Zenit News Servic
Neocatechumenal Way statute approved
Cardinals and bishops from around the world express support
On 28 June, Cardinal James Francis Stafford, President of the Pontifical Council for the Laity, presented the decree of approval of the statute of the Neocatechumenal Way to its leaders, Kiko Arguello, Carmen Hernandez and Fr Mario Pezzi.
The ceremony took place in the Great Hall of the Pontifical Council.
There had been much contact with prelates and episcopal conferences from all over the world for the assessment of the experience of the Way at the parochial, diocesan and national levels. In addition, many patriarchs, cardinals and bishops had written to the Holy Father encouraging the statute's examination and approval.
The Vatican said the purpose of the decree of approval is "to regulate the normal procedure of the Neocatechumenal Way and its adaptation into the ecclesiastical fabric, offering help to pastors of the Church in their paternal and attentive guidance to Neocatechumenal communities."
It explained that "the process was prolonged because the juridical forms applied most in the Code of Canon Law are those of an association and foundation" while "the Way is effectively at the service of the dioceses and parishes in terms of Christian initiation without being an autonomous entity."
The statute is composed of thirty-five articles. In the first article, the nature of the Way is described and the spiritual goods that constitute it. In the second, its mode of application is established: in the dioceses "under the direction of the bishop" and "according to the guidelines proposed by its initiators." The subject who promotes Christian initiation - explains the text - "is obviously the bishop to whom is being offered a tool, approved by the Holy See and organised according to the indications of the statute."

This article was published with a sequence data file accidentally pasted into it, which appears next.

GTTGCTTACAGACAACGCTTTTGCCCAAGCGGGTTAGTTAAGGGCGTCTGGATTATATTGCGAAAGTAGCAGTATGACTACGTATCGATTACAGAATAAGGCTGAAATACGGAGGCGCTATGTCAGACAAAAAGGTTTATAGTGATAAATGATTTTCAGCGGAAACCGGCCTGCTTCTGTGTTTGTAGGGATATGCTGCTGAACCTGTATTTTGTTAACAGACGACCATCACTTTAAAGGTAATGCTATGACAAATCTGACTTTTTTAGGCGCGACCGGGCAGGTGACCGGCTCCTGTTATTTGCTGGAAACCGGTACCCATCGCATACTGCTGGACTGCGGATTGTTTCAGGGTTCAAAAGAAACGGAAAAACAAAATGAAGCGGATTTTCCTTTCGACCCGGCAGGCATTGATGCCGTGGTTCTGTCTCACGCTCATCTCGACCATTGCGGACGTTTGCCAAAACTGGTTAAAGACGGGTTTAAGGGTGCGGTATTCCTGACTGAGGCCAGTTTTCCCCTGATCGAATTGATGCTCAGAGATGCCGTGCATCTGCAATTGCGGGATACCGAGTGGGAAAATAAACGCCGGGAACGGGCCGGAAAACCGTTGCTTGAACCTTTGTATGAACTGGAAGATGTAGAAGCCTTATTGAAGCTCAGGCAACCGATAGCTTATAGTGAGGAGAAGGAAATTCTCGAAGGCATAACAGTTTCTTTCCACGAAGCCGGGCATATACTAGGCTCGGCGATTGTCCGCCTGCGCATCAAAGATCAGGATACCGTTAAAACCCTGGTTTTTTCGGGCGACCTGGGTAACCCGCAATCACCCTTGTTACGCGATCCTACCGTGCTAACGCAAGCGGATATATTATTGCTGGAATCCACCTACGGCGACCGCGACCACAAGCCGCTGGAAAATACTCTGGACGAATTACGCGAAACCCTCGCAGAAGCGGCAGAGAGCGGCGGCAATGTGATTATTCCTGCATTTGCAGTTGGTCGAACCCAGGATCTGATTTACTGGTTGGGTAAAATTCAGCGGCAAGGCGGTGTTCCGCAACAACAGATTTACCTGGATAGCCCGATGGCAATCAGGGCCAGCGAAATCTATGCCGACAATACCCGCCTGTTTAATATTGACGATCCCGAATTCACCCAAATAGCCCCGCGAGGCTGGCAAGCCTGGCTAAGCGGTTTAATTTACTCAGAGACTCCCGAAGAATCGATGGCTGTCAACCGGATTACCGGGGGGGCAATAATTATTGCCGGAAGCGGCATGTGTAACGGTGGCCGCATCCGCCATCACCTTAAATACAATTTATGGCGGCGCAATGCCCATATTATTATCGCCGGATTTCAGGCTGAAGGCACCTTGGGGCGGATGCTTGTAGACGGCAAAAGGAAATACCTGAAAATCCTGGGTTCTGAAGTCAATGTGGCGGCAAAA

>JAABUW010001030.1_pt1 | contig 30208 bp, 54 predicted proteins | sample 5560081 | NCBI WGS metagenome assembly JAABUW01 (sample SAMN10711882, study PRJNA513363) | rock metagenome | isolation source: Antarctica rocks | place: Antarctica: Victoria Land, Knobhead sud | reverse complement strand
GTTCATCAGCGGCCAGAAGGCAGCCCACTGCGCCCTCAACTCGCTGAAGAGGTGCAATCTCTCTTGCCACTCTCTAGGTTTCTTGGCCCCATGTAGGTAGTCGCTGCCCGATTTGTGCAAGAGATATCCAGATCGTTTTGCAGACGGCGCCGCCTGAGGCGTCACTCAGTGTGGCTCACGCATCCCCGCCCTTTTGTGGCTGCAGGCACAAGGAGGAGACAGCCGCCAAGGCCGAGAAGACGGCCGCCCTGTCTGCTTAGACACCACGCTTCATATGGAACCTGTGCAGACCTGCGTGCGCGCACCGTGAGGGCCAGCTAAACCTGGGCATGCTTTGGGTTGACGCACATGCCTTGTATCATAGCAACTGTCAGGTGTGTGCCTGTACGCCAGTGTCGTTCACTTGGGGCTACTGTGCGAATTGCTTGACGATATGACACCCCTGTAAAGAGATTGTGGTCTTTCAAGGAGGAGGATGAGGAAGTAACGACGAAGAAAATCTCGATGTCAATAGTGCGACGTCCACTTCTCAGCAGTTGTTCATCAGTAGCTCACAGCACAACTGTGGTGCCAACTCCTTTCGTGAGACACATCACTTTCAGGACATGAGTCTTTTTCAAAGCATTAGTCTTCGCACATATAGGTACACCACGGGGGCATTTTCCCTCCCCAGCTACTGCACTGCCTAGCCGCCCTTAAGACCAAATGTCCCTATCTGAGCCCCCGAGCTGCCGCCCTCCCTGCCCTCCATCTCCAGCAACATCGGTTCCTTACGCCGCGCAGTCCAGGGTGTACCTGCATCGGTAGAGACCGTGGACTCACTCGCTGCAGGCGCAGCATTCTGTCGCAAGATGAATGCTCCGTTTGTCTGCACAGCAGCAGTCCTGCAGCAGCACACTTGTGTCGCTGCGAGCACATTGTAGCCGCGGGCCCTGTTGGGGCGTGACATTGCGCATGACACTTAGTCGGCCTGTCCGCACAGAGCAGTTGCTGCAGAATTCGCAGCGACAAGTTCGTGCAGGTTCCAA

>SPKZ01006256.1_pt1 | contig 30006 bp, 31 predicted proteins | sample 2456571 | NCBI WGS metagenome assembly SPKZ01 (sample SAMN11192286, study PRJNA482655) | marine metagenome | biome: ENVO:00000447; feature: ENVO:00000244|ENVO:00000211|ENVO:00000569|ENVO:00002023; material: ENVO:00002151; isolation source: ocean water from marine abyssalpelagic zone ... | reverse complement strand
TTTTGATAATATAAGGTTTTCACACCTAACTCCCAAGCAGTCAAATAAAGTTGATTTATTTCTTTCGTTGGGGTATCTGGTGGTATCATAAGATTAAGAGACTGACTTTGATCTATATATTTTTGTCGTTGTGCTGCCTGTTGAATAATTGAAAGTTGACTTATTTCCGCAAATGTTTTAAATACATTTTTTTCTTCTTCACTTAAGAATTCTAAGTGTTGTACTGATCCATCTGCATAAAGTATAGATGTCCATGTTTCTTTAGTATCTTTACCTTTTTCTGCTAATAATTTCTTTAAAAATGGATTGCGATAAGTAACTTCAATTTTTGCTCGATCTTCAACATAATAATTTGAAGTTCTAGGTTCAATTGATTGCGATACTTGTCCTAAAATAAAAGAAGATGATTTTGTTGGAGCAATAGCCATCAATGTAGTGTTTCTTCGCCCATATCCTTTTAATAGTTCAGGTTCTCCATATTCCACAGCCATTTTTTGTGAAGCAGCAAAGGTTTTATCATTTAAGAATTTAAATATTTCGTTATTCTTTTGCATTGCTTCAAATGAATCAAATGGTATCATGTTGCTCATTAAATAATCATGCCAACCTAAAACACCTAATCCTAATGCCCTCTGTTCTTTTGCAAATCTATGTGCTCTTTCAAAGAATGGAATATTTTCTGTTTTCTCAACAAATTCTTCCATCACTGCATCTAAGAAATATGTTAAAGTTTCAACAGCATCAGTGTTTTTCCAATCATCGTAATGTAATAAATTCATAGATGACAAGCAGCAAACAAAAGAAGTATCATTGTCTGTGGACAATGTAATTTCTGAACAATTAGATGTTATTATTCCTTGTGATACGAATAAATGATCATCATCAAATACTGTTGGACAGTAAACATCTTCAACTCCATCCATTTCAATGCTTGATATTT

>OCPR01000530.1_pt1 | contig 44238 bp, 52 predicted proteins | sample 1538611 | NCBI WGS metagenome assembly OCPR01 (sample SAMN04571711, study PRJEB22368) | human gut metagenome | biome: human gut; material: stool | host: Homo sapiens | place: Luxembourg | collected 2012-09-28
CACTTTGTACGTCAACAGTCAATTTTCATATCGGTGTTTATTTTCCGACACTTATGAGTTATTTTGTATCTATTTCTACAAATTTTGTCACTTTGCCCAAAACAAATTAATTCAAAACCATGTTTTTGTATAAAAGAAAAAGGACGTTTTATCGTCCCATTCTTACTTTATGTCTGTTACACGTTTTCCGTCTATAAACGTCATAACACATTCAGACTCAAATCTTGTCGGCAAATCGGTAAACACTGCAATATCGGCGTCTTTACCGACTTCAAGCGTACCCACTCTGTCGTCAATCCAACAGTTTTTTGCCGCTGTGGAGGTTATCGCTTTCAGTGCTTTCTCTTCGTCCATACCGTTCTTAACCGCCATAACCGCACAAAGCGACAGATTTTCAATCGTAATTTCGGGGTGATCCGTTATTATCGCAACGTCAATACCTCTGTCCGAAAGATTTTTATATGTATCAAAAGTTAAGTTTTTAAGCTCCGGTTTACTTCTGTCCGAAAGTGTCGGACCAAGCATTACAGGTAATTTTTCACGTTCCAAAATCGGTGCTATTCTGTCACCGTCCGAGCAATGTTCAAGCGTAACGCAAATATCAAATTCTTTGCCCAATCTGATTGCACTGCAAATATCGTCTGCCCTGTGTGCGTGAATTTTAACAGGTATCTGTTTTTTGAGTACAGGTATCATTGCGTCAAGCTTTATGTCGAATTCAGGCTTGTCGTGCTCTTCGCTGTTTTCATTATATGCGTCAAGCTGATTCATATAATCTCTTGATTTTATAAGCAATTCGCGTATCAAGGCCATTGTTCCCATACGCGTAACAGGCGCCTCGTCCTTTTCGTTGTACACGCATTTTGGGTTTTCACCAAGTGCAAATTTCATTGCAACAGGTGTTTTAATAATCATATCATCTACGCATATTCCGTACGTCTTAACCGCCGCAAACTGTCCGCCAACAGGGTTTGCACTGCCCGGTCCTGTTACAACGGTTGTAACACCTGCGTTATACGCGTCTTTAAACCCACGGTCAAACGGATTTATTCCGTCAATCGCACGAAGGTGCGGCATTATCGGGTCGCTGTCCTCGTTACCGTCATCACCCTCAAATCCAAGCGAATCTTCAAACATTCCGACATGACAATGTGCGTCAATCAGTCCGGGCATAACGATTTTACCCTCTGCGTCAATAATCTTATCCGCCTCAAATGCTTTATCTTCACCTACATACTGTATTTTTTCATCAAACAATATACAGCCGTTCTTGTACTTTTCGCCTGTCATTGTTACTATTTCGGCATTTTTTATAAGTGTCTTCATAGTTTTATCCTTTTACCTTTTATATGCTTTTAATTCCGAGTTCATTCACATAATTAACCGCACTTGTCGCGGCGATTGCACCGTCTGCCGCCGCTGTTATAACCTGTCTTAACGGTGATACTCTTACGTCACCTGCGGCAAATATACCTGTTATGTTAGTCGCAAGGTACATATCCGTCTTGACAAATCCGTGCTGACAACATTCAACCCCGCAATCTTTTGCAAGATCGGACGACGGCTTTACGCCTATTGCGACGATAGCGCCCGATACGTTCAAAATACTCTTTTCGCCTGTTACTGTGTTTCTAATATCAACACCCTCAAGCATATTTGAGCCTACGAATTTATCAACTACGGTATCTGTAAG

Vatican Information Service
National Chesterton Conference for Canberra
Roster of distinguished speakers scheduled
The Australian Chesterton Society is holding its 2002 National Chesterton Conference in Canberra between Friday, 13 September, and Sunday, 15 September. It will take place at the Blackfriars Priory and Conference Centre, Watson, ACT. The Second Annual Meeting of the Australian Chesterton Society will be held on 16 September.
The theme of the conference is "What's Wrong with the World? - Chesterton in the Third Millennium" and speakers scheduled to address this theme will include Jack Waterford, Editor-in-Chief, The Canberra Times, Dr Warwick Neville, Justice Roderick Meagher, Kevin O'Leary QC, Emeritus Professor Ralph Eliott and Dr (Fr) Paul Stenhouse.
Inquiries regarding registration and accommodation should be directed to Ray Finnegan, 13 Fossey Street, Holder, ACT, 2611, tel: (02) 6288 5137.